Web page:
The Hebrew word here is כרת (karet). The precise meaning is uncertain, but it seems to be a punishment at the hands of heaven, not one that a human court hands down. Depending on whom you ask, this might be an early death (at the age of 50, according to one talmudic opinion), extinction of the soul (spiritual, not physical, punishment), or a punishment in the world to come (after death). The first mishna in tractate Keritot enumerates 36 transgressions for which this is the punishment, drawn from various places in torah; Wikipedia lists some of them.
Jewish Virtual Library (first link above) notes some of the difficulties in understanding this:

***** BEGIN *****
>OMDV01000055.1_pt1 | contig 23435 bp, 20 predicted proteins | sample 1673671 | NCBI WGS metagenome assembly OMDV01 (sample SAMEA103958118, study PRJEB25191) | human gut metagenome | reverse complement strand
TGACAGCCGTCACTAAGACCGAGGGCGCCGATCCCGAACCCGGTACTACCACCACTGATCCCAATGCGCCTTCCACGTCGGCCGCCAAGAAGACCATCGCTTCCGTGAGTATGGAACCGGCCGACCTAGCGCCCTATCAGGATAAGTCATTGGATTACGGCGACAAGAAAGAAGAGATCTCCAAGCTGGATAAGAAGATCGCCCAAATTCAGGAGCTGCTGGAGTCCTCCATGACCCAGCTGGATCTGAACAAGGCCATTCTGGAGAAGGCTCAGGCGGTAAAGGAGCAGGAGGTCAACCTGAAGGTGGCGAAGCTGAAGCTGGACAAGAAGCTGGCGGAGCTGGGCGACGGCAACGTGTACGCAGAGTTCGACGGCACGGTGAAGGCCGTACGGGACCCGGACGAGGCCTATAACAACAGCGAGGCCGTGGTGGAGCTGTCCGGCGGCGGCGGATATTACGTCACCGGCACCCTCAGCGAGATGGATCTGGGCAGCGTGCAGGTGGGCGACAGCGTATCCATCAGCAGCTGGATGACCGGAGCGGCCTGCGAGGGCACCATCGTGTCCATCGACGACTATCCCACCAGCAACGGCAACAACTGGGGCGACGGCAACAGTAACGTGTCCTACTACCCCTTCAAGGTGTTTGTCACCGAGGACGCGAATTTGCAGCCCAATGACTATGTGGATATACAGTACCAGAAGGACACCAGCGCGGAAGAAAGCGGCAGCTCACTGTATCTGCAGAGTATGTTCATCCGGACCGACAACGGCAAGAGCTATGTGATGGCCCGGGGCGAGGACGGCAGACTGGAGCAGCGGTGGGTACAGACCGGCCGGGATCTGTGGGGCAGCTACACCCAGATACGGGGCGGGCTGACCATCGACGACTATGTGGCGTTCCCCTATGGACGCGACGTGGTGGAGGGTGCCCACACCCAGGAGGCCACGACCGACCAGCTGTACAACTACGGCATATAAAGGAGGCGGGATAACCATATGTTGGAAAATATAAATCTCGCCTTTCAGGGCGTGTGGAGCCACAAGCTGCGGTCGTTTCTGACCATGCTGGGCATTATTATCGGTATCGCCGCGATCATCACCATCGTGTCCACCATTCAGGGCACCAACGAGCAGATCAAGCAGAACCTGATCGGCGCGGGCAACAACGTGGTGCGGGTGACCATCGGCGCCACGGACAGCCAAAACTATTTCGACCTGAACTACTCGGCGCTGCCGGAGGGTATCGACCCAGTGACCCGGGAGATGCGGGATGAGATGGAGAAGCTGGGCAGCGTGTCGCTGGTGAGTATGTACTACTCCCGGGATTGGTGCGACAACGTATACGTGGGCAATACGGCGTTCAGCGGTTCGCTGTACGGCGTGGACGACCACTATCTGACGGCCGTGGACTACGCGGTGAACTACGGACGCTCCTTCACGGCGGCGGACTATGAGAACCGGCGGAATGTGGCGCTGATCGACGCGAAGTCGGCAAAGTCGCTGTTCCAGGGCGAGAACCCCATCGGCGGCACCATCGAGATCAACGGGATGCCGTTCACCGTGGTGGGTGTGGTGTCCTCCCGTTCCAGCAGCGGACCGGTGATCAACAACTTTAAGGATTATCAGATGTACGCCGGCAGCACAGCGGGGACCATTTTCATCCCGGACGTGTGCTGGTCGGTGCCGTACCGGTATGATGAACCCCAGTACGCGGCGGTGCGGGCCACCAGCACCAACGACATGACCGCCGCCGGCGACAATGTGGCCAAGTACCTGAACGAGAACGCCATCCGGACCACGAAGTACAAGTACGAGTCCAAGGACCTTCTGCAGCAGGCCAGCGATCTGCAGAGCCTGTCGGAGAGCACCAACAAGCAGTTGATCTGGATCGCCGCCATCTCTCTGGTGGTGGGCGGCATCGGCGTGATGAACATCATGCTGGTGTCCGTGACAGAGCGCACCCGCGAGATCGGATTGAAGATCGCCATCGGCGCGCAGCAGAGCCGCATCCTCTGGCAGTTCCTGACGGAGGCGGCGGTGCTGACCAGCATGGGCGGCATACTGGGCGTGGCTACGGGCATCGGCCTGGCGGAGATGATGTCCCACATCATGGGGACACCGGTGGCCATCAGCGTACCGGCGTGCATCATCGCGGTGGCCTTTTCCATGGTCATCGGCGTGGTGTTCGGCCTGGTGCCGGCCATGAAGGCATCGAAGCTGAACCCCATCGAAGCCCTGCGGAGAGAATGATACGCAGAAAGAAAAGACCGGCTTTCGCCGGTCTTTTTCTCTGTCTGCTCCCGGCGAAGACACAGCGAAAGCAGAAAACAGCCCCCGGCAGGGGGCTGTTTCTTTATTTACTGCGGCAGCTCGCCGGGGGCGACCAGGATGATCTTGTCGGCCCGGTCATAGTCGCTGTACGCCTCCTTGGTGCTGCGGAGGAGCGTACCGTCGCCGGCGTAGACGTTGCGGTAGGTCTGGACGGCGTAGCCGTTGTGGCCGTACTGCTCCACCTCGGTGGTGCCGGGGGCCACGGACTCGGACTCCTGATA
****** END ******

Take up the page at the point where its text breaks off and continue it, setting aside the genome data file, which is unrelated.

Every attempt toward a general rationale of this punishment involves serious halakhic and philosophical difficulties, and the problem greatly exercised the early authorities; although the halakhah itself makes a distinction between karet and "death by the hand of heaven" (MK 28a), the difference between them is not clear. Some rishonim hold that "natural" death takes place at the age of 60 (or later), when the karet period has ended, and that "death by the hand of heaven" has no fixed time, save that one's span of life is curtailed. Others hold, in accordance with the Jerusalem Talmud (Bik. 2:1), that karet comes at the age of 50, "death by the hand of heaven" at 60, and natural death between 60 and 70. The connection between the punishment of "ariri" and karet and the real nature of the former is also not clear. In the Bible the punishments of karet and ariri are frequently found together. Some rishonim hold that the minor children of a sinner are also punished through the father's karet, and in their view this also constitutes the difference between karet and "death by the hand of heaven" (Rashi, Ket. 30b, et al.). Others, however, differ (Tos. to Shab. 25a). With regard to karet in the case of the old, it is laid down that the punishment lies in the manner of death, since "one dying in either one, two, or three days has suffered karet."